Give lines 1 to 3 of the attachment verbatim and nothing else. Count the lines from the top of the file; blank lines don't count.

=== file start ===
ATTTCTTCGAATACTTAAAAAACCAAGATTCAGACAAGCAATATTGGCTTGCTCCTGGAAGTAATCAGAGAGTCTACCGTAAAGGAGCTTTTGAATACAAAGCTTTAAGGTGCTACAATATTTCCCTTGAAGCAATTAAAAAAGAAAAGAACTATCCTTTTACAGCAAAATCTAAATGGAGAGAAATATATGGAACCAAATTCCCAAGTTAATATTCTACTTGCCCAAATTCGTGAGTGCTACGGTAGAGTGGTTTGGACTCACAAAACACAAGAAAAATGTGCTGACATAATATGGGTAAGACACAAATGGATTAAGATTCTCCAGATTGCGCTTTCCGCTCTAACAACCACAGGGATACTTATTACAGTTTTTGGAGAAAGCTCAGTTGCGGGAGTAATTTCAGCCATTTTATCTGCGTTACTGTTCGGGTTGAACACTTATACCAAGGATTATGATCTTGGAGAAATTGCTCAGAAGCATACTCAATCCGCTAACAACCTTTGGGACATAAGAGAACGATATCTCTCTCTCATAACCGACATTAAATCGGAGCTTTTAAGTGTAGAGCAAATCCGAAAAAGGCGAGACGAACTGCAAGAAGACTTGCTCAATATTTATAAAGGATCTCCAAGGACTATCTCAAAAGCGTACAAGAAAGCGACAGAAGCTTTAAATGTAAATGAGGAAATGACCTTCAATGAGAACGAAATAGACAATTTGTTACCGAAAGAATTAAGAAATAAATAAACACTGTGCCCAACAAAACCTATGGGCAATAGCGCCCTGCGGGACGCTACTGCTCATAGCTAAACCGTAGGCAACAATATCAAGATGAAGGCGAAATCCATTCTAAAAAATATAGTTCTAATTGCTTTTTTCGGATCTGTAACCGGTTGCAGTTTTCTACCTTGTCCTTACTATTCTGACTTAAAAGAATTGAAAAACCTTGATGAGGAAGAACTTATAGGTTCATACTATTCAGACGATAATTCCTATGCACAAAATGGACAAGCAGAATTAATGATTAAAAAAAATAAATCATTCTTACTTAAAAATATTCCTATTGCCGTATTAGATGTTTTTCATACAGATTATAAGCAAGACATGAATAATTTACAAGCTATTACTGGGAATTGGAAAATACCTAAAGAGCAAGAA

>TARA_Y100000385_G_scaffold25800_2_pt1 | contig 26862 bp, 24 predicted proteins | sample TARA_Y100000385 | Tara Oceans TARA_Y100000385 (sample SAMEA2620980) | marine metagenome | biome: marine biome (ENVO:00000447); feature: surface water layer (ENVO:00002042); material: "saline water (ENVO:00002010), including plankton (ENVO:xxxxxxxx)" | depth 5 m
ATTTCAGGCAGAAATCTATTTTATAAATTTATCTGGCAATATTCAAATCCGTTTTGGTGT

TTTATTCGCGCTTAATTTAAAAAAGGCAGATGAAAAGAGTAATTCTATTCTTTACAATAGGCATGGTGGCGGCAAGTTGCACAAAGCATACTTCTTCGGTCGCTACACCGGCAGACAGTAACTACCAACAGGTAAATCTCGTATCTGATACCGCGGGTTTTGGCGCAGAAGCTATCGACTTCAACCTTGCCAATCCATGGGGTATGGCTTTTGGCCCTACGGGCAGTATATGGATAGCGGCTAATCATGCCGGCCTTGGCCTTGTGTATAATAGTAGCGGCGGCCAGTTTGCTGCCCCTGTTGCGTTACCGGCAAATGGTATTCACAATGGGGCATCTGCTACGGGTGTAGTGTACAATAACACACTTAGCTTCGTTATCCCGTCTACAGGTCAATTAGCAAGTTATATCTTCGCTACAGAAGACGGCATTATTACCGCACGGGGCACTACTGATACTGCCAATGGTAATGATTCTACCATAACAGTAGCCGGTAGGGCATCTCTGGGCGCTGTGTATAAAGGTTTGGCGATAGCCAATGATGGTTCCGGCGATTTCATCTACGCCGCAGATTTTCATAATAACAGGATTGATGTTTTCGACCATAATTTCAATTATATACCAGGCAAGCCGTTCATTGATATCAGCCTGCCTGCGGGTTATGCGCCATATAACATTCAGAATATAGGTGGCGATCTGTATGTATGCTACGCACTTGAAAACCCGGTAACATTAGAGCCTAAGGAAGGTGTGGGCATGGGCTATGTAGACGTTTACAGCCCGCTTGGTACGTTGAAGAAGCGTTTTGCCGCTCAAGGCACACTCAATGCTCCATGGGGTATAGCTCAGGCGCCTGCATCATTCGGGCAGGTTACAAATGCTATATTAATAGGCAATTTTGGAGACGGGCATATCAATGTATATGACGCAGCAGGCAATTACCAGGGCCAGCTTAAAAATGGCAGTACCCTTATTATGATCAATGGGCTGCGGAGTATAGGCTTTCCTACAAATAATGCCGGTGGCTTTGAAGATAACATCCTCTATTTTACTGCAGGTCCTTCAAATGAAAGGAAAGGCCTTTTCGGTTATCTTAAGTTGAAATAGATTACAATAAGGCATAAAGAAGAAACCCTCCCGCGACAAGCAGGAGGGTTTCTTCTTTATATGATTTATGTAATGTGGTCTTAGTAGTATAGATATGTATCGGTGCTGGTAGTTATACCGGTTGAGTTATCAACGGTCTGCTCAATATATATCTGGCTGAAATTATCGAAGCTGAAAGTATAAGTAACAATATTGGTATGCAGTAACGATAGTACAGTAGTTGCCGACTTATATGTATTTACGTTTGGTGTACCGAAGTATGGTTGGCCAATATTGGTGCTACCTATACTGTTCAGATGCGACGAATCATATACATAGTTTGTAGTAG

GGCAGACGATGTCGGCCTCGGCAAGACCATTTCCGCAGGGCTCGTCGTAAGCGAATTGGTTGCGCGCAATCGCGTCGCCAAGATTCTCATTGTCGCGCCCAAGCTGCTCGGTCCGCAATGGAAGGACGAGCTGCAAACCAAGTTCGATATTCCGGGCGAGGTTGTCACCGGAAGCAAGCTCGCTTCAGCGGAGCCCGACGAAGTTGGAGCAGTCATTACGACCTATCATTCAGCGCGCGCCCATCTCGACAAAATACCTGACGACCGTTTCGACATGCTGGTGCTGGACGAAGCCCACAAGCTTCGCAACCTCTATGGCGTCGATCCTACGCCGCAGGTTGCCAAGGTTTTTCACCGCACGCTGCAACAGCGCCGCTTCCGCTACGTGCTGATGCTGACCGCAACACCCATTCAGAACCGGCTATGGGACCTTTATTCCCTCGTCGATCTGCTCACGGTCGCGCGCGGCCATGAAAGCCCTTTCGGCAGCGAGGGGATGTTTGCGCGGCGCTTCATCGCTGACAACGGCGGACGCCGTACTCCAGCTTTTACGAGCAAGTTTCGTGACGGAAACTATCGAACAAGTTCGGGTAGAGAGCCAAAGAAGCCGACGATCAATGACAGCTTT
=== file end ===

ATTTCTTCGAATACTTAAAAAACCAAGATTCAGACAAGCAATATTGGCTTGCTCCTGGAAGTAATCAGAGAGTCTACCGTAAAGGAGCTTTTGAATACAAAGCTTTAAGGTGCTACAATATTTCCCTTGAAGCAATTAAAAAAGAAAAGAACTATCCTTTTACAGCAAAATCTAAATGGAGAGAAATATATGGAACCAAATTCCCAAGTTAATATTCTACTTGCCCAAATTCGTGAGTGCTACGGTAGAGTGGTTTGGACTCACAAAACACAAGAAAAATGTGCTGACATAATATGGGTAAGACACAAATGGATTAAGATTCTCCAGATTGCGCTTTCCGCTCTAACAACCACAGGGATACTTATTACAGTTTTTGGAGAAAGCTCAGTTGCGGGAGTAATTTCAGCCATTTTATCTGCGTTACTGTTCGGGTTGAACACTTATACCAAGGATTATGATCTTGGAGAAATTGCTCAGAAGCATACTCAATCCGCTAACAACCTTTGGGACATAAGAGAACGATATCTCTCTCTCATAACCGACATTAAATCGGAGCTTTTAAGTGTAGAGCAAATCCGAAAAAGGCGAGACGAACTGCAAGAAGACTTGCTCAATATTTATAAAGGATCTCCAAGGACTATCTCAAAAGCGTACAAGAAAGCGACAGAAGCTTTAAATGTAAATGAGGAAATGACCTTCAATGAGAACGAAATAGACAATTTGTTACCGAAAGAATTAAGAAATAAATAAACACTGTGCCCAACAAAACCTATGGGCAATAGCGCCCTGCGGGACGCTACTGCTCATAGCTAAACCGTAGGCAACAATATCAAGATGAAGGCGAAATCCATTCTAAAAAATATAGTTCTAATTGCTTTTTTCGGATCTGTAACCGGTTGCAGTTTTCTACCTTGTCCTTACTATTCTGACTTAAAAGAATTGAAAAACCTTGATGAGGAAGAACTTATAGGTTCATACTATTCAGACGATAATTCCTATGCACAAAATGGACAAGCAGAATTAATGATTAAAAAAAATAAATCATTCTTACTTAAAAATATTCCTATTGCCGTATTAGATGTTTTTCATACAGATTATAAGCAAGACATGAATAATTTACAAGCTATTACTGGGAATTGGAAAATACCTAAAGAGCAAGAA

>TARA_Y100000385_G_scaffold25800_2_pt1 | contig 26862 bp, 24 predicted proteins | sample TARA_Y100000385 | Tara Oceans TARA_Y100000385 (sample SAMEA2620980) | marine metagenome | biome: marine biome (ENVO:00000447); feature: surface water layer (ENVO:00002042); material: "saline water (ENVO:00002010), including plankton (ENVO:xxxxxxxx)" | depth 5 m
ATTTCAGGCAGAAATCTATTTTATAAATTTATCTGGCAATATTCAAATCCGTTTTGGTGT